boolean tryAdvance(Consumer<? super T> action);

default void forEachRemaining(Consumer<? super T> action);

// SPLITTING

Spliterator<T> trySplit();

With this article being more of a high-level introduction, I won’t go into detail. The methods have quite descriptive names, and they are documented well.

Primitive Types

With Project Valhalla still being in the distant future, handling primitive types with generics is a no-go. So specialized types for primitives are currently our only options, just like specialized Streams.

Spliterator<T> 3 specialized types:

Other primitive types aren’t directly supported because no specialized Consumer types exist besides these 3. We could create our own by utilizing Spliterator.OfPrimitive, but it would need additional functional interfaces not readily available in the JDK.

Create a Spliterator

The simplest way is using the retro-fitted spliterator() method of java.util.Collection, it creates a rudimentary Spliterator<T> without any characteristics. But all collection types I’ve encountered in the JDK provide a more specialized Spliterator<T> with optimized characteristics.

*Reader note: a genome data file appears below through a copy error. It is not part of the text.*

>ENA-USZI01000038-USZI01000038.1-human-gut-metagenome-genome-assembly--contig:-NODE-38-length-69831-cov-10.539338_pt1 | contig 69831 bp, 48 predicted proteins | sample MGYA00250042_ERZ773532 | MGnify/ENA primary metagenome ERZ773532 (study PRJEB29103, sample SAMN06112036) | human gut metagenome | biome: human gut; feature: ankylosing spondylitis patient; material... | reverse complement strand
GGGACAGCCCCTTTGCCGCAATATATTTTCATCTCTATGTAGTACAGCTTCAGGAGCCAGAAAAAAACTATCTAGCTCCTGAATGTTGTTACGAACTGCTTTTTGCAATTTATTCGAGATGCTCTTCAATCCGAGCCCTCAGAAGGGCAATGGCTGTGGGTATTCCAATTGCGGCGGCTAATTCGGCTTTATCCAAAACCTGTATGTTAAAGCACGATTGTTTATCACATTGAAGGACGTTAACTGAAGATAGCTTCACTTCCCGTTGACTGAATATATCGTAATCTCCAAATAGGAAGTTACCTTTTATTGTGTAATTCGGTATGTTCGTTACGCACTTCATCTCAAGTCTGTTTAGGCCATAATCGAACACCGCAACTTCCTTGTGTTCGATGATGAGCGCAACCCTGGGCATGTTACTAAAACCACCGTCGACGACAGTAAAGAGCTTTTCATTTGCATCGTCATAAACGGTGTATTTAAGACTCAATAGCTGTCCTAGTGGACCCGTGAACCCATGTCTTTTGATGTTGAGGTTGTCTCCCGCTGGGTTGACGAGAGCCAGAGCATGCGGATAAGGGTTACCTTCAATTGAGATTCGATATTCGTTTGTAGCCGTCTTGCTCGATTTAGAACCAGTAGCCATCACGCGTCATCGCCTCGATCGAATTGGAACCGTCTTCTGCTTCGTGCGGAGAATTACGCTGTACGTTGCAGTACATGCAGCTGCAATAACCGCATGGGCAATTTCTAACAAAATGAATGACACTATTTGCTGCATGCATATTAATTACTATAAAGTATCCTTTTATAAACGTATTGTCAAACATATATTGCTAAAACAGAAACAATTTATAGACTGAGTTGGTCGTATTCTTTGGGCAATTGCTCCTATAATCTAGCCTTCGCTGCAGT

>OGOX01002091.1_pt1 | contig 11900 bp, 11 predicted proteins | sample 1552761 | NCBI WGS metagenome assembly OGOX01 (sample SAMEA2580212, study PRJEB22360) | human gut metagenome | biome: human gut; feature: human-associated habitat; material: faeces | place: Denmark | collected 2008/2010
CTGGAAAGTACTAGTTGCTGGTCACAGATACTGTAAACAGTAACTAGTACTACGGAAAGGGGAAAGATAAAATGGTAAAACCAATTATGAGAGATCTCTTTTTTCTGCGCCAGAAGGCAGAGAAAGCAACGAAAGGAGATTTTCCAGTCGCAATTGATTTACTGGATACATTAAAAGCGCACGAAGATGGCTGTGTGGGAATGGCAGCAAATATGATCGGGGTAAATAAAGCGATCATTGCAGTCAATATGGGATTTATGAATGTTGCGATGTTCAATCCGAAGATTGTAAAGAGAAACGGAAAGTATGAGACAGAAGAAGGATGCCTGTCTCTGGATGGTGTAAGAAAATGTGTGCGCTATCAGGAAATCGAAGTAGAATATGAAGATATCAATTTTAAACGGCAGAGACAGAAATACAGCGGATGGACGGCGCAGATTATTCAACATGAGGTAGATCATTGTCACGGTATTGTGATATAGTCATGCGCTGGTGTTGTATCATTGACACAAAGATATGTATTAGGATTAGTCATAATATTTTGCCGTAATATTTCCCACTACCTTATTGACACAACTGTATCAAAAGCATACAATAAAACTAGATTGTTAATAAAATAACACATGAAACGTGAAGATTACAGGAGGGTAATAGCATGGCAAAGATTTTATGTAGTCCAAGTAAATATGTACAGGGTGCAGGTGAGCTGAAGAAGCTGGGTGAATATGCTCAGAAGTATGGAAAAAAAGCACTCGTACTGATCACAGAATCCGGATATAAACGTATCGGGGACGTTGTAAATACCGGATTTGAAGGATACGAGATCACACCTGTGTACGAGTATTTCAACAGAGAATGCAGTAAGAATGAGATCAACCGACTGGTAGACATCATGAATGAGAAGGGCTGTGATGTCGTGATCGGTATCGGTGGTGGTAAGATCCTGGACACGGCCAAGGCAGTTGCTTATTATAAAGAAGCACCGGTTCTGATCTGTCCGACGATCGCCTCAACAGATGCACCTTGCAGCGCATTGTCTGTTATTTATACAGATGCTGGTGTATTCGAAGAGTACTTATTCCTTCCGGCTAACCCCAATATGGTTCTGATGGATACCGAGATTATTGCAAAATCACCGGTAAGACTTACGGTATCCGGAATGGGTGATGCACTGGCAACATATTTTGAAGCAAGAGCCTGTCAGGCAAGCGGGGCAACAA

If we need to create a Spliterator<T> for a custom data sequence, we don’t necessarily have to implement the interface ourselves. Instead, we can use the convenience methods of java.util.Spliterators. Just like other types with only static convenience methods, it provides a wide range of options:

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// Spliterator<T>

<T> Spliterator<T> emptySpliterator()

<T> Spliterator<T> spliterator(Collection<? extends T> c,
                               int characteristics)

<T> Spliterator<T> spliterator(Object[] array,
                               int additionalCharacteristics)

<T> Spliterator<T> spliterator(Object[] array,
                               int fromIndex,
                               int toIndex,
                               int additionalCharacteristics)

<T> Spliterator<T> spliterator(Iterator<? extends T> iterator,
                               long size,
                               int characteristics)

<T> Spliterator<T> spliteratorUnknownSize(Iterator<? extends T> iterator,
                                          int characteristics)

<T> Iterator<T> iterator(Spliterator<? extends T> spliterator)


// Spliterator.OfDouble

Spliterator.OfDouble emptyDoubleSpliterator()

Spliterator.OfDouble spliterator(double[] array,
                                 int additionalCharacteristics)

Spliterator.OfDouble spliterator(double[] array,
                                 int fromIndex,
                                 int toIndex,
                                 int additionalCharacteristics)

PrimitiveIterator.OfDouble iterator(Spliterator.OfDouble spliterator)

Spliterator.OfDouble spliterator(PrimitiveIterator.OfDouble iterator,
                                 long size,
                                 int characteristics)